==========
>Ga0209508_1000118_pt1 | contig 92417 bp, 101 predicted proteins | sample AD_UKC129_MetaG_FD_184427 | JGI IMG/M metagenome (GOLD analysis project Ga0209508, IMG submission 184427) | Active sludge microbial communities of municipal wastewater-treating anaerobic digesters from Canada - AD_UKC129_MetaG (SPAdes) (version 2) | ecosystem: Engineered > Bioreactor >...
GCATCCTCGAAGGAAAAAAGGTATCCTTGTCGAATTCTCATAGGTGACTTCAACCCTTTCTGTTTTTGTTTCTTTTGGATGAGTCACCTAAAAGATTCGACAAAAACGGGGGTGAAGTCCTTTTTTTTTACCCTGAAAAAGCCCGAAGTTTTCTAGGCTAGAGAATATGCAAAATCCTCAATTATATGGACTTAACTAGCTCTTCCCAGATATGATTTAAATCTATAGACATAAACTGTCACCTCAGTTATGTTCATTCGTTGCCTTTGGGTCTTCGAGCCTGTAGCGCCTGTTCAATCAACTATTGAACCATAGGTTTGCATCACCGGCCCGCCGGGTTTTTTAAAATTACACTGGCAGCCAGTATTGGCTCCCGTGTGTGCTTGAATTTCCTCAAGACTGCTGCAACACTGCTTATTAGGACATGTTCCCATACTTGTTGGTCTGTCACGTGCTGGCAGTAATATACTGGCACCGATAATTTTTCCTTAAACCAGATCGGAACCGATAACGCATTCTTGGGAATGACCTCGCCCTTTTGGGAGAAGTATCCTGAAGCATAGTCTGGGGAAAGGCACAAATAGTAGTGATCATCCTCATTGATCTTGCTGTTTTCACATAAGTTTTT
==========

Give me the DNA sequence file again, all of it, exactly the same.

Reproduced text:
>Ga0209508_1000118_pt1 | contig 92417 bp, 101 predicted proteins | sample AD_UKC129_MetaG_FD_184427 | JGI IMG/M metagenome (GOLD analysis project Ga0209508, IMG submission 184427) | Active sludge microbial communities of municipal wastewater-treating anaerobic digesters from Canada - AD_UKC129_MetaG (SPAdes) (version 2) | ecosystem: Engineered > Bioreactor >...
GCATCCTCGAAGGAAAAAAGGTATCCTTGTCGAATTCTCATAGGTGACTTCAACCCTTTCTGTTTTTGTTTCTTTTGGATGAGTCACCTAAAAGATTCGACAAAAACGGGGGTGAAGTCCTTTTTTTTTACCCTGAAAAAGCCCGAAGTTTTCTAGGCTAGAGAATATGCAAAATCCTCAATTATATGGACTTAACTAGCTCTTCCCAGATATGATTTAAATCTATAGACATAAACTGTCACCTCAGTTATGTTCATTCGTTGCCTTTGGGTCTTCGAGCCTGTAGCGCCTGTTCAATCAACTATTGAACCATAGGTTTGCATCACCGGCCCGCCGGGTTTTTTAAAATTACACTGGCAGCCAGTATTGGCTCCCGTGTGTGCTTGAATTTCCTCAAGACTGCTGCAACACTGCTTATTAGGACATGTTCCCATACTTGTTGGTCTGTCACGTGCTGGCAGTAATATACTGGCACCGATAATTTTTCCTTAAACCAGATCGGAACCGATAACGCATTCTTGGGAATGACCTCGCCCTTTTGGGAGAAGTATCCTGAAGCATAGTCTGGGGAAAGGCACAAATAGTAGTGATCATCCTCATTGATCTTGCTGTTTTCACATAAGTTTTT